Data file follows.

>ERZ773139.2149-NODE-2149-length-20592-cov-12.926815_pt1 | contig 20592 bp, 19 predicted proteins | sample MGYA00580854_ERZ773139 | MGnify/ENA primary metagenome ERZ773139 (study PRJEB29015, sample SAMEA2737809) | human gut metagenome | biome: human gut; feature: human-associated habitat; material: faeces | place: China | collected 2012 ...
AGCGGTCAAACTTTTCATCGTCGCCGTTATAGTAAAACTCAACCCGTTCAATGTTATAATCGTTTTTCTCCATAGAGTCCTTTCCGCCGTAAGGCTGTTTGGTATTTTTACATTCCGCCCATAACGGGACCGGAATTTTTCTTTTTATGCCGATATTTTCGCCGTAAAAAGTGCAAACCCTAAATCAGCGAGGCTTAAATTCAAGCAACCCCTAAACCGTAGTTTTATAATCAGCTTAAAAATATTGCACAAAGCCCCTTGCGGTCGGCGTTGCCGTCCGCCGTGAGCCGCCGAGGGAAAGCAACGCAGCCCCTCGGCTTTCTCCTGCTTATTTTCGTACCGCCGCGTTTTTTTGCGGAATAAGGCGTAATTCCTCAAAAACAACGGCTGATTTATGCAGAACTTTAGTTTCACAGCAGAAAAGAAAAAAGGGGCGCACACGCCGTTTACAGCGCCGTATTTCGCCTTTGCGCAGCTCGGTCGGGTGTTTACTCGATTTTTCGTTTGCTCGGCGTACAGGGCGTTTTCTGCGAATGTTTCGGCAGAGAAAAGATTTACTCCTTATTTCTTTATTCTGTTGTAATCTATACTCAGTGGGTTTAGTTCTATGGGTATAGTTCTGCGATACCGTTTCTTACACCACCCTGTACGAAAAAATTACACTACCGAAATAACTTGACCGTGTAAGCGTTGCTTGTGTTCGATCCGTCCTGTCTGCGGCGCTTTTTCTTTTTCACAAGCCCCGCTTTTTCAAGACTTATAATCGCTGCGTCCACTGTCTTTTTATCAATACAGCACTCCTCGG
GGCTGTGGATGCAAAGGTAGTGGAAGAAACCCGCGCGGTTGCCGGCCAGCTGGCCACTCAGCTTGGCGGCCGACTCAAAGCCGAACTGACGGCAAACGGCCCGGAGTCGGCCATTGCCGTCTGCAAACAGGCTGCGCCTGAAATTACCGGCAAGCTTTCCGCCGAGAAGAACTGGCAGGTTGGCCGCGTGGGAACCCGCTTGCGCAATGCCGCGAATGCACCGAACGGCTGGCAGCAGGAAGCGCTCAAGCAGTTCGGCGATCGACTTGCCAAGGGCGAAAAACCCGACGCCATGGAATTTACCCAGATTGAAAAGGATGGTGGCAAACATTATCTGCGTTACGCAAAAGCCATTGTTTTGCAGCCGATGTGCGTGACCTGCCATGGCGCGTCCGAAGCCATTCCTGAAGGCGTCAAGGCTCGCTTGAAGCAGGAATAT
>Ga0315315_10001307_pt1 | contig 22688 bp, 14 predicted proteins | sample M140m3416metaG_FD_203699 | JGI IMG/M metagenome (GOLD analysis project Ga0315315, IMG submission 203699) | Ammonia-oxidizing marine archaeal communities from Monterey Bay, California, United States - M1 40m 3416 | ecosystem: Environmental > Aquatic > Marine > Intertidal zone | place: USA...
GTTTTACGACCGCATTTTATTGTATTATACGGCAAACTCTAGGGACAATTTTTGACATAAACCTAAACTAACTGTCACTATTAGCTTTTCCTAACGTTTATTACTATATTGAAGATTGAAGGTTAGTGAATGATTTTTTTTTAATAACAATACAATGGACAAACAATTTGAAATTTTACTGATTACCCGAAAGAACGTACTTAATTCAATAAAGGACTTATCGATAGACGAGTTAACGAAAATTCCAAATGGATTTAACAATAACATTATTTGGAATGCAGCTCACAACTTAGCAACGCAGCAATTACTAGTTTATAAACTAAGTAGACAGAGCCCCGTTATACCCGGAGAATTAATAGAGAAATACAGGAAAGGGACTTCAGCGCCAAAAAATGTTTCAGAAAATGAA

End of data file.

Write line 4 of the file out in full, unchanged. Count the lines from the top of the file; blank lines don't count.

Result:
>Ga0315315_10001307_pt1 | contig 22688 bp, 14 predicted proteins | sample M140m3416metaG_FD_203699 | JGI IMG/M metagenome (GOLD analysis project Ga0315315, IMG submission 203699) | Ammonia-oxidizing marine archaeal communities from Monterey Bay, California, United States - M1 40m 3416 | ecosystem: Environmental > Aquatic > Marine > Intertidal zone | place: USA...